The Tea Party Returns

PHOTO: Tea party activists attend a rally on the grounds of the U.S. Capitol in Washington, June 19, 2013.

Opposition to President Obama's healthcare law catapulted the Tea Party to national prominence three years ago, and now anger over the Internal Revenue Service's targeting of conservative groups may be serving as a tipping point for a Tea Party revival.

And in the House of Representatives, where the movement's most ardent supporters reside, their influence is already being felt.

Most recently, the Republican-sponsored farm bill failed to pass through the House on Thursday in part due to Republican opposition to funding the food stamps program, now called the Supplemental Nutrition Assistance Program, or SNAP. And earlier this week, House Speaker John Boehner caved to pressure from Tea Party-backed lawmakers on immigration reform.

Taken together, the farm bill's failure and Boehner's concession to anti-immigration-reform segments of his party appear to imperil the prospects for any bi-partisan legislation in the House — either on immigration or upcoming debt ceiling negotiations.

"This is the first time in months I've seen House conservatives full of energy and excitement. Farm bill defeat has encouraged them," said conservative pundit Erik Erikson on Twitter minutes after the bill went down, delivering a blow to Republican leaders in the House.

"I'm satisfied with the outcome," Jenny Beth Martin, co-founder and national coordinator of the Tea Party Patriots. "With the way that the SNAP program is integrated into the farm bill, it's more government spending and we just need better control of government spending."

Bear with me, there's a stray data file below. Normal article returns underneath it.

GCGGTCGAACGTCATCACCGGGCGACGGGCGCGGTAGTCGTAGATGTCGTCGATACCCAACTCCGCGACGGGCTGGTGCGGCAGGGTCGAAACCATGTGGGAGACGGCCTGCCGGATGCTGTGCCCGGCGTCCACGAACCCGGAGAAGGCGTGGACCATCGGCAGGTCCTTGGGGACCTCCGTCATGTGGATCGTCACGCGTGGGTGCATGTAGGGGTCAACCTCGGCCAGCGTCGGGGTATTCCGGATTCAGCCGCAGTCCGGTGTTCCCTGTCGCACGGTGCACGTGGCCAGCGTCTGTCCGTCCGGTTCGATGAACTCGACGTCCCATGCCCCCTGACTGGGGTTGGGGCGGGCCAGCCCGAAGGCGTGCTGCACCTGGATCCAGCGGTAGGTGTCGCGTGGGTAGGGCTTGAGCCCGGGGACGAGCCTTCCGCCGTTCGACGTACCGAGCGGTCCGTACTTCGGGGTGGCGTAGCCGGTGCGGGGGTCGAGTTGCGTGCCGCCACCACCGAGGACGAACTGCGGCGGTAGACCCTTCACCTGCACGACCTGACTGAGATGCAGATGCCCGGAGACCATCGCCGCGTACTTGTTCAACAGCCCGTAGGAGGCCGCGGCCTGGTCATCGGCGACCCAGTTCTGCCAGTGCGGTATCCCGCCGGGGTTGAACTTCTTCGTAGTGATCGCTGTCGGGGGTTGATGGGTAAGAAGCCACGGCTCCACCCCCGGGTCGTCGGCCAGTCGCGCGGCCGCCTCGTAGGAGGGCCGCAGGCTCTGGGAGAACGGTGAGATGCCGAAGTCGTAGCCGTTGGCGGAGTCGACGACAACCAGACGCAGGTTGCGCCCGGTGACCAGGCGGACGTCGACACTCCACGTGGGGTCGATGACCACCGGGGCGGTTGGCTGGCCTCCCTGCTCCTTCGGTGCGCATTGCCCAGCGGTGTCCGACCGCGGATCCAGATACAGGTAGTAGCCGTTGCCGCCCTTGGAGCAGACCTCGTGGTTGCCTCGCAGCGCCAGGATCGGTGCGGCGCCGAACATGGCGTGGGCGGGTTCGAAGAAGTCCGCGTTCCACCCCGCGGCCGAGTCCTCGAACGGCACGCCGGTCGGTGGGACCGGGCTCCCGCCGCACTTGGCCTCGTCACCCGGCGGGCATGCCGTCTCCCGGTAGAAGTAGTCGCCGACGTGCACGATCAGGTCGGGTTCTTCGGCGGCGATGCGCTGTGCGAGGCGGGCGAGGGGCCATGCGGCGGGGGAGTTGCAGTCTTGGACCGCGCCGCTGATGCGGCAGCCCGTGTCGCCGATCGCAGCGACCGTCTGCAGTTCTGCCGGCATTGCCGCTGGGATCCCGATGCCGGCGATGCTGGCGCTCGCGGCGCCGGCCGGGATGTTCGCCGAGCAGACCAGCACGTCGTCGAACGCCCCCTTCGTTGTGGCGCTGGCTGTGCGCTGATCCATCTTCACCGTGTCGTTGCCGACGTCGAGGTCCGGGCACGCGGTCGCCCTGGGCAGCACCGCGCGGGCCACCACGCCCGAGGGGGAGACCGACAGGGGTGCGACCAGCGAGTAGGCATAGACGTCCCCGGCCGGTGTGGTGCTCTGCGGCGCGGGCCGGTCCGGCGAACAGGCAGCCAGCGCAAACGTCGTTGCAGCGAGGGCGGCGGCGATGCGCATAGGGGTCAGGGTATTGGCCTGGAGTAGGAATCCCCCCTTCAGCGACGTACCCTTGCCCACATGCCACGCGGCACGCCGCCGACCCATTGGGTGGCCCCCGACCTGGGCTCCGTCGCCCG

Lawmakers in Washington are emboldened by the growing sense of alarm within the Tea Party, which is still a relatively diffuse group of state or local-based groups that has managed to coalesce around a common opposition to the Washington establishment.

This week, thousands rallied on Capitol Hill against what they called the IRS's "abuse of power" and efforts to pass a comprehensive immigration reform bill, backed by more than a dozen allies in the House and the Senate.

And though those lawmakers were all Republicans, they didn't hold back in holding their party leaders' feet to the fire.

"The concern, frankly, is that there are people across the country who have lost faith in government and lost faith in the elected officials," Martin said. "It's very hard to trust when John Boehner says he won't do this and bring an [immigration] bill forward."

Last week, several Tea Party-backed lawmakers, including the founder of the Tea Party caucus Rep. Michele Bachmann (R-Minn.), Rep. Steve King (R-Iowa), and Rep. Louie Gohmert (R-Texas), circulated a petition calling on Boehner to respect the Hastert rule, which would require a majority of Republicans to support any bill the Speaker brings to the House floor, a move that essentially narrowed the path for an immigration bill in the House.

By Tuesday, Boehner appeared to close the door on the prospect of passing an immigration bill with a majority of Democrats and a minority of Republicans, which he had expressed an openness to just one week prior.

"I don't see any way of bringing an immigration bill to the floor that doesn't have the majority support of Republicans," Boehner told reporters at a press conference on Capitol Hill.

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